In the spring of 2014, Rob Stoddard interned as an assistant teacher at the Rensselaer County ARC in Troy, New York. This is his experience.
My internship was never very static. Class sizes ranged from four or five students to ten or eleven, so on any given day I needed to make a lesson that presumed I would have full attendance and catered to the needs of each individual student to some extent. Because the students all had different writing levels, I also needed to account for the students that were able to write at higher levels: each writing prompt needed to be both diverse and specific, which meant that the prompt needed to be easy enough for some students to comprehend and write, and also difficult enough that other students could let their creative minds explore and unpack further.
There were also several occasions in which I had to run the class by myself. A typical day was split up between my supervisor and I. I would take the first hour of class, and she would teach the last half. On days where it was all up to me, I was not only required to prepare twice the amount of prompts, but also maintain a focused learning environment, which was never an easy task to accomplish.
Early into my internship I described to the class what exactly I did in school, what I was learning, what my future dreams were, and what my area of study was. When the class learned that I had loved studying copious amounts Renaissance literature, specifically plays, they took a keen interest in creating a script as a class. I was absolutely astounded. The next class I brought in several writing prompts revolving around plot creation, narrative structure, and character creation. The students loved it. It was the most positive response I’d ever received from them. The feeling of knowing I inspired sincere, fun creativity is something I will never forget, and it gave me the reassurance that I was looking for. From that point on I knew I wanted to be a teacher.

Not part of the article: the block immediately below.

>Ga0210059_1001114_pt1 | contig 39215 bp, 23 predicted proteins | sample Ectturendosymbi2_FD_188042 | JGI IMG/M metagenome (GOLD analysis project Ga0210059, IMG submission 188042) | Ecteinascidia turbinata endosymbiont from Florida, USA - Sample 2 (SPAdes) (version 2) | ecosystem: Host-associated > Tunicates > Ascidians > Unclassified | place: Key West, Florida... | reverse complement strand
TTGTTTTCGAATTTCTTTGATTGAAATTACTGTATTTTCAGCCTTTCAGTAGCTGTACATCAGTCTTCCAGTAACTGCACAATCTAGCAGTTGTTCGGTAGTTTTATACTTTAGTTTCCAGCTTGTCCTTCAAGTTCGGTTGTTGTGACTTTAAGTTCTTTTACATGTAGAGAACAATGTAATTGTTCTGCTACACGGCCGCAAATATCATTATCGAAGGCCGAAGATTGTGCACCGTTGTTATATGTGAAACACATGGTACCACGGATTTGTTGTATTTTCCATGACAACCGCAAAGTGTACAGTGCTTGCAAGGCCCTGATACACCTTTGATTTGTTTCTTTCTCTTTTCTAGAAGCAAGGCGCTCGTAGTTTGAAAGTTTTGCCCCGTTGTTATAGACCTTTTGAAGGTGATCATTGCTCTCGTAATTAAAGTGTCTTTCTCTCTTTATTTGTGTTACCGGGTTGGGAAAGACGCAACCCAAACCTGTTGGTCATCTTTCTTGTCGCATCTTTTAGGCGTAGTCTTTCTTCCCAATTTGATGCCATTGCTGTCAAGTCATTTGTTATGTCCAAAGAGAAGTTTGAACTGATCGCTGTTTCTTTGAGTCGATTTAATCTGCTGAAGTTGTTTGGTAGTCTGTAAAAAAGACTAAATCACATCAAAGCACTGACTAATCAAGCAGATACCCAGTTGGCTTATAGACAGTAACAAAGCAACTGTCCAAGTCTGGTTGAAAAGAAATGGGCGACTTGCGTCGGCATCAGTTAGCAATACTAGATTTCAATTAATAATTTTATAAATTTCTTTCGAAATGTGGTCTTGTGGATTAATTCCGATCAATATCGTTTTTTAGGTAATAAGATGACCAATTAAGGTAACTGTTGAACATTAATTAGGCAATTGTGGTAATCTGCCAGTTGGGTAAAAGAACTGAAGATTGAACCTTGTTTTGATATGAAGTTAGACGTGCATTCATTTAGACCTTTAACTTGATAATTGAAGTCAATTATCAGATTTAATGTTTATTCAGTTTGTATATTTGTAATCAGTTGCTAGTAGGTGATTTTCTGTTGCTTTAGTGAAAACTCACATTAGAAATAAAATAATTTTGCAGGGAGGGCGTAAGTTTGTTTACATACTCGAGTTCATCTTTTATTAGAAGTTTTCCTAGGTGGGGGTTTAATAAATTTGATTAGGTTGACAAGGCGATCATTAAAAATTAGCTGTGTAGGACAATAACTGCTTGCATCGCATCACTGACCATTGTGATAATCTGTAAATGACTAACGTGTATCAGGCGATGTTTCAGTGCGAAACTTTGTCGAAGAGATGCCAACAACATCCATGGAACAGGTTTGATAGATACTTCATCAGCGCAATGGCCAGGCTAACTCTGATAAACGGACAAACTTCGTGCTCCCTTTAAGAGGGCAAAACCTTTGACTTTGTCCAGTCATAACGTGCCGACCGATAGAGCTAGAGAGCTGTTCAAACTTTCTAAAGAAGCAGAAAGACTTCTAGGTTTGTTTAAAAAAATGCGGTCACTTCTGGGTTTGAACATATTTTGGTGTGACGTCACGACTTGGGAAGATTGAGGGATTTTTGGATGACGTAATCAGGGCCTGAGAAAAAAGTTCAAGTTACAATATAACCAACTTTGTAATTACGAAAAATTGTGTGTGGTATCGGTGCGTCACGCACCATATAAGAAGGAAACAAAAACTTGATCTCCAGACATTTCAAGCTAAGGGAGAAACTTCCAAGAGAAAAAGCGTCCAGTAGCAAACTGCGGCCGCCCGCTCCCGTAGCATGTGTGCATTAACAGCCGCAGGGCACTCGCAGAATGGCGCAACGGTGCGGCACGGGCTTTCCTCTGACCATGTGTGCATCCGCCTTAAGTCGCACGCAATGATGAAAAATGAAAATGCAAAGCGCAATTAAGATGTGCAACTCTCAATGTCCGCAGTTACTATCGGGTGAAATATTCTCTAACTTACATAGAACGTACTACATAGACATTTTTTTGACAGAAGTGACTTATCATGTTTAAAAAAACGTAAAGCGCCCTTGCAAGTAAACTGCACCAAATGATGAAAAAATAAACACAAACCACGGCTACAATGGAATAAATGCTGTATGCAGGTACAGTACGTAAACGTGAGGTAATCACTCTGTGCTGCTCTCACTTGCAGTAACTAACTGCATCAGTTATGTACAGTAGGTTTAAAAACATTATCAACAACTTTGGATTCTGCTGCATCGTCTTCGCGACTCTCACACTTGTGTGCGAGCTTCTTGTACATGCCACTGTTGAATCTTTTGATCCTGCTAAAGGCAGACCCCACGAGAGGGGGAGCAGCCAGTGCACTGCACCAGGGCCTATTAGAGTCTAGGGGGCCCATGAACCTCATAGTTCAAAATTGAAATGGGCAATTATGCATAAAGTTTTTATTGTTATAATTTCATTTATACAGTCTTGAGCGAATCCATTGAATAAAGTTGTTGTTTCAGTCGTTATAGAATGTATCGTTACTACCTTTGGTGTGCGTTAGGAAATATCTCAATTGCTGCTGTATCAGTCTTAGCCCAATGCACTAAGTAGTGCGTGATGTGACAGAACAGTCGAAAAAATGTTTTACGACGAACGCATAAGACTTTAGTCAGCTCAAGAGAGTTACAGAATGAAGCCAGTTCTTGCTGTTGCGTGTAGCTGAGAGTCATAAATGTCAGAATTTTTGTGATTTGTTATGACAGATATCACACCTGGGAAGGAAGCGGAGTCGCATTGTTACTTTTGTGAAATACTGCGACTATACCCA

This internship was an incredible opportunity. Since I eventually want to teach at the collegiate level, I specifically looked for teaching positions for my internship. When this position became available I immediately applied for it. Being an English major means knowing how to not only write effectively, but analyze effectively as well. This opportunity allowed me to teach my class how to write more proficiently, and it also taught them how to think a little more critically about what it was that they were writing about. I think the correlation between my college career and my professional aspirations are quite clear, and teaching the creative expressions class aided in solidifying my idea of what it takes to become a great teacher.
My advice for other English majors is to not limit yourself. Reach out to your faculty, and embrace their criticism. I would not be the writer I am today, nor would I have publication in the college’s journal, if I hadn’t embraced my instructors’ critiques on my writing. Sometimes it feels like they’re shooting you down or blowing off your ideas completely, but I promise that the comments are meant to make you better. If you take the comments too harshly I don’t think your writing will progress. Ask them to clarify their remarks; use the comments as a chance to learn something as opposed to just brushing them off.